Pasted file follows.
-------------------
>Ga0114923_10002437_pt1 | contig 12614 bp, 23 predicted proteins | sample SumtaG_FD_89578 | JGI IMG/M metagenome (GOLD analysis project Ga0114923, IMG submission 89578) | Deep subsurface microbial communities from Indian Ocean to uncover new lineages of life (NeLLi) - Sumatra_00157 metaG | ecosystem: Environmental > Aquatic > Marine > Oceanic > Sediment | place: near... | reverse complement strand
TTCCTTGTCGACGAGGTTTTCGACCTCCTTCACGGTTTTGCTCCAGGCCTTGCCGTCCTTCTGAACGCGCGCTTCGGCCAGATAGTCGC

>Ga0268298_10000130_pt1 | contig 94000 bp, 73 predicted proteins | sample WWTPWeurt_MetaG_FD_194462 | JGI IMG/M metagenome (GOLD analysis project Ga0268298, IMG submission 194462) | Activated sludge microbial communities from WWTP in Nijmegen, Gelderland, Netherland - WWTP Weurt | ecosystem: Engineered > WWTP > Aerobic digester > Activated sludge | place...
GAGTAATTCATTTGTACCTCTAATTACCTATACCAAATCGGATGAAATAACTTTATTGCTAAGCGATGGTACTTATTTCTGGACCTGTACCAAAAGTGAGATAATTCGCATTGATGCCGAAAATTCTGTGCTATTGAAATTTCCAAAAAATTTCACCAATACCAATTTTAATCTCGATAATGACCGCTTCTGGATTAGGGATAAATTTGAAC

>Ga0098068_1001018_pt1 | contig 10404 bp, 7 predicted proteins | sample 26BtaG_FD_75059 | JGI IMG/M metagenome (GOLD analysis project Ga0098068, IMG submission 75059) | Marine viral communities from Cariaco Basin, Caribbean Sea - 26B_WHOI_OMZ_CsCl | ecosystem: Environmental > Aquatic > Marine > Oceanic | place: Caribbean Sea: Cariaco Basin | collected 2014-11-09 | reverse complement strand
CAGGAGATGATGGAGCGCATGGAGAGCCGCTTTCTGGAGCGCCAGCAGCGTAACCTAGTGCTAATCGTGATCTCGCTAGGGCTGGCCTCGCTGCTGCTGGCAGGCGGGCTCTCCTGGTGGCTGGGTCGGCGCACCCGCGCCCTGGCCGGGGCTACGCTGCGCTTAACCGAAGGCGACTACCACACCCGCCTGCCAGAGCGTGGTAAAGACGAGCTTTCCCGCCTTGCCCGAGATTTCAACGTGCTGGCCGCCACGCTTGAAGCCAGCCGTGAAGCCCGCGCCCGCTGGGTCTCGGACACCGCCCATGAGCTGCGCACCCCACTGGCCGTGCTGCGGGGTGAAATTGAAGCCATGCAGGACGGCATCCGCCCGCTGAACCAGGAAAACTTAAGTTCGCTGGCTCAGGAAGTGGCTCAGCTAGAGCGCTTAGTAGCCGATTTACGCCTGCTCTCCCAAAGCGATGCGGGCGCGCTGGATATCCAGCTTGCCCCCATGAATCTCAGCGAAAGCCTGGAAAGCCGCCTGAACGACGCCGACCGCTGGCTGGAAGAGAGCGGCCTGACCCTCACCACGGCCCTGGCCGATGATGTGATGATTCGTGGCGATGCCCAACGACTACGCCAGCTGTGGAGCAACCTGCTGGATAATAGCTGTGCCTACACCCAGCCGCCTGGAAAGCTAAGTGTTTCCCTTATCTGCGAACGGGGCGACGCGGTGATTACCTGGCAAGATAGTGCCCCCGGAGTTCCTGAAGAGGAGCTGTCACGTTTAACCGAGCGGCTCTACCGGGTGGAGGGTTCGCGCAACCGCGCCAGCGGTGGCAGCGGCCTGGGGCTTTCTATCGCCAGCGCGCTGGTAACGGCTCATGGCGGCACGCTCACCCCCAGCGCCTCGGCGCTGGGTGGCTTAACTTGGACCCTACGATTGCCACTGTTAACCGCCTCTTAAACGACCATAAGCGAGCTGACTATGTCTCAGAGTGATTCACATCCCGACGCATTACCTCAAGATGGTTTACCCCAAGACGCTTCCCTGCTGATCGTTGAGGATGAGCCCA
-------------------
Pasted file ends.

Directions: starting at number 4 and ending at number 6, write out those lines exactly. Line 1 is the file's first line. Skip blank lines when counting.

GAGTAATTCATTTGTACCTCTAATTACCTATACCAAATCGGATGAAATAACTTTATTGCTAAGCGATGGTACTTATTTCTGGACCTGTACCAAAAGTGAGATAATTCGCATTGATGCCGAAAATTCTGTGCTATTGAAATTTCCAAAAAATTTCACCAATACCAATTTTAATCTCGATAATGACCGCTTCTGGATTAGGGATAAATTTGAAC

>Ga0098068_1001018_pt1 | contig 10404 bp, 7 predicted proteins | sample 26BtaG_FD_75059 | JGI IMG/M metagenome (GOLD analysis project Ga0098068, IMG submission 75059) | Marine viral communities from Cariaco Basin, Caribbean Sea - 26B_WHOI_OMZ_CsCl | ecosystem: Environmental > Aquatic > Marine > Oceanic | place: Caribbean Sea: Cariaco Basin | collected 2014-11-09 | reverse complement strand
CAGGAGATGATGGAGCGCATGGAGAGCCGCTTTCTGGAGCGCCAGCAGCGTAACCTAGTGCTAATCGTGATCTCGCTAGGGCTGGCCTCGCTGCTGCTGGCAGGCGGGCTCTCCTGGTGGCTGGGTCGGCGCACCCGCGCCCTGGCCGGGGCTACGCTGCGCTTAACCGAAGGCGACTACCACACCCGCCTGCCAGAGCGTGGTAAAGACGAGCTTTCCCGCCTTGCCCGAGATTTCAACGTGCTGGCCGCCACGCTTGAAGCCAGCCGTGAAGCCCGCGCCCGCTGGGTCTCGGACACCGCCCATGAGCTGCGCACCCCACTGGCCGTGCTGCGGGGTGAAATTGAAGCCATGCAGGACGGCATCCGCCCGCTGAACCAGGAAAACTTAAGTTCGCTGGCTCAGGAAGTGGCTCAGCTAGAGCGCTTAGTAGCCGATTTACGCCTGCTCTCCCAAAGCGATGCGGGCGCGCTGGATATCCAGCTTGCCCCCATGAATCTCAGCGAAAGCCTGGAAAGCCGCCTGAACGACGCCGACCGCTGGCTGGAAGAGAGCGGCCTGACCCTCACCACGGCCCTGGCCGATGATGTGATGATTCGTGGCGATGCCCAACGACTACGCCAGCTGTGGAGCAACCTGCTGGATAATAGCTGTGCCTACACCCAGCCGCCTGGAAAGCTAAGTGTTTCCCTTATCTGCGAACGGGGCGACGCGGTGATTACCTGGCAAGATAGTGCCCCCGGAGTTCCTGAAGAGGAGCTGTCACGTTTAACCGAGCGGCTCTACCGGGTGGAGGGTTCGCGCAACCGCGCCAGCGGTGGCAGCGGCCTGGGGCTTTCTATCGCCAGCGCGCTGGTAACGGCTCATGGCGGCACGCTCACCCCCAGCGCCTCGGCGCTGGGTGGCTTAACTTGGACCCTACGATTGCCACTGTTAACCGCCTCTTAAACGACCATAAGCGAGCTGACTATGTCTCAGAGTGATTCACATCCCGACGCATTACCTCAAGATGGTTTACCCCAAGACGCTTCCCTGCTGATCGTTGAGGATGAGCCCA